I live up the street from a small gourmet pizza shop. Their food is amazing.
Connecting with the owner over a few visits pre-pandemic, I learned that they’re having some revenue issues. They were open 6 days a week from 3pm – 9pm.
We got together and I shared some suggestions on ways to increase revenue: from gift cards to local delivery (there are a lot of seniors within 2 miles of her) to adding salads and including a continuity program.
After shelter-in-place began in South Carolina, I stopped in to get gift cards for my neighbors for a pizza plus delivery with tip.
No gift cards. She didn’t want to spend the money to buy the paper gift certificates, nevermind the electronic.
I asked about delivery. She only offered one day a week when a friend would help. She didn’t want to pay someone, even during peak hours. She also “didn’t want to deal with SBA paperwork” so didn’t attempt to get PPP or EIDL.
A month ago she went from being open 6 days to 5. Two weeks ago she was open 3 days. This past weekend, she didn’t open at all and didn’t communicate anything on her social media profiles — previously she had posted several times/week. I don’t know if she’ll re-open.
Then there’s another restaurant about 5 miles from me, also higher end. I had never been there before March. One day while coming home from the bank, I saw a big sign out front advertising “huge boxes of fresh produce for $20”.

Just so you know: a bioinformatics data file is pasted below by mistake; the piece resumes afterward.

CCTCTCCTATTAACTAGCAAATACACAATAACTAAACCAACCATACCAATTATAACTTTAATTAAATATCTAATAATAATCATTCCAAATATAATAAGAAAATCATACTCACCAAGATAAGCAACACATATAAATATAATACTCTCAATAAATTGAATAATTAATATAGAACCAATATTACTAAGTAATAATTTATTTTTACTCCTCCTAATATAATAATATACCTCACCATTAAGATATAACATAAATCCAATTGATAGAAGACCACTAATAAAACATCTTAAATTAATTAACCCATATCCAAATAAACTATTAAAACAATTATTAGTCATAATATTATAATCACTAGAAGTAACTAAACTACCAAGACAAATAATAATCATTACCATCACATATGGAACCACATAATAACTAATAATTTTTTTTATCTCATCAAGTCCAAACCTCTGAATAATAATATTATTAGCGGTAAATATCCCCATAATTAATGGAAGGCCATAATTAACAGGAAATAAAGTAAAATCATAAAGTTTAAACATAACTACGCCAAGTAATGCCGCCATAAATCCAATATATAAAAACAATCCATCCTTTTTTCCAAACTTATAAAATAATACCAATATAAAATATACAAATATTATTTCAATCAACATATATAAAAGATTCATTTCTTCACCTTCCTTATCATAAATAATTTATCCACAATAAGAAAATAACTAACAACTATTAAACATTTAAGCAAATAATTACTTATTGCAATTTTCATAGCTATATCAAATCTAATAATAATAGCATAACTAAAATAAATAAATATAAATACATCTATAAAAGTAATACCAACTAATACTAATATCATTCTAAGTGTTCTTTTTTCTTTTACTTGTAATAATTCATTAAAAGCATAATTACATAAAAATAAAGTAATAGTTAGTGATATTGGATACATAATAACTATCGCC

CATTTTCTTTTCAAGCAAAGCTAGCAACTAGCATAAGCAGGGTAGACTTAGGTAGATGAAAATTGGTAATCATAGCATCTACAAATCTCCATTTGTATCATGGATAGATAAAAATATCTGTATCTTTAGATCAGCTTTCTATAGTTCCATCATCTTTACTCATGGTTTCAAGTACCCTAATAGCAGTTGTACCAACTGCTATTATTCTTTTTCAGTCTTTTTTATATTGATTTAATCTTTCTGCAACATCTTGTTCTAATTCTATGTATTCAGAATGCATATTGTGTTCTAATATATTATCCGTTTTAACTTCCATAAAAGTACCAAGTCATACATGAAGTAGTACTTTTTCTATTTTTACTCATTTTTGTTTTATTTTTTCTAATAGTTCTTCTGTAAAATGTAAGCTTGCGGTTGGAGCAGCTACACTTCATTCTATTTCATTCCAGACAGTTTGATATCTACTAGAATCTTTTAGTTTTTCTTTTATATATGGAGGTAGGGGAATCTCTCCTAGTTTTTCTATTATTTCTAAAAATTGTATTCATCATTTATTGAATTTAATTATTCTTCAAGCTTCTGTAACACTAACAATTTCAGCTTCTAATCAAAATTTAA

I stopped, got a box and had a chat with the owner. Here’s what he’s done since our shelter-in-place:
- Worked a deal with his produce company (mostly local food) to have a box truck full of pre-packed produce out front of the restaurant with each box having a mix of fruit and veggies for $20. His servers would collect the money and give to the farmer. His restaurant would buy boxes as needed for a lower price. He promoted this on social media.
- Worked a deal with local fishermen to buy X amount of their catch. Each day on social media, he shares what fresh fish are available and what fishing boat caught the fish, so you know exactly where the food came from.
- Shifted up his specials to offer smaller lunch portions for less money and also “family” versions which are $5X the cost of the lunch portion for a tray plus bread and salad for a family of 4-5.
- In addition to delivery within a certain distance, he also offered contactless car drop-off: You order on the phone or online, tell them your vehicle, pay over phone/online, pull up out front of the restaurant and a server brings your food, well packaged, and puts in your back seat or trunk.
- Ensured that someone is always monitoring his Facebook Messenger for any questions.
Earlier this week, he put an ad on Facebook — he’s hiring additional staff.
Two restaurants, two mindsets, two very different outcomes.
When we talk about “pivoting” or “tweaking”, it doesn’t mean doing something completely different. It can be as simple as asking yourself “What does my customer want/need most right now and how I can provide it?”
In the above case, one restaurant owner did just that by lowering prices, making pickup contactless and seamless and aligning himself with other food providers.
The other restaurant owner chose to let circumstances dictate the fate of her restaurant, bypassing creative solutions in favor of sitting back and grumbling about the unfairness of it all.
Tomorrow, in our Get It Done Right and Escalate MasterClass, we’ll be talking about creating recurring and leveraged revenue through membership, subscription and continuity programs.
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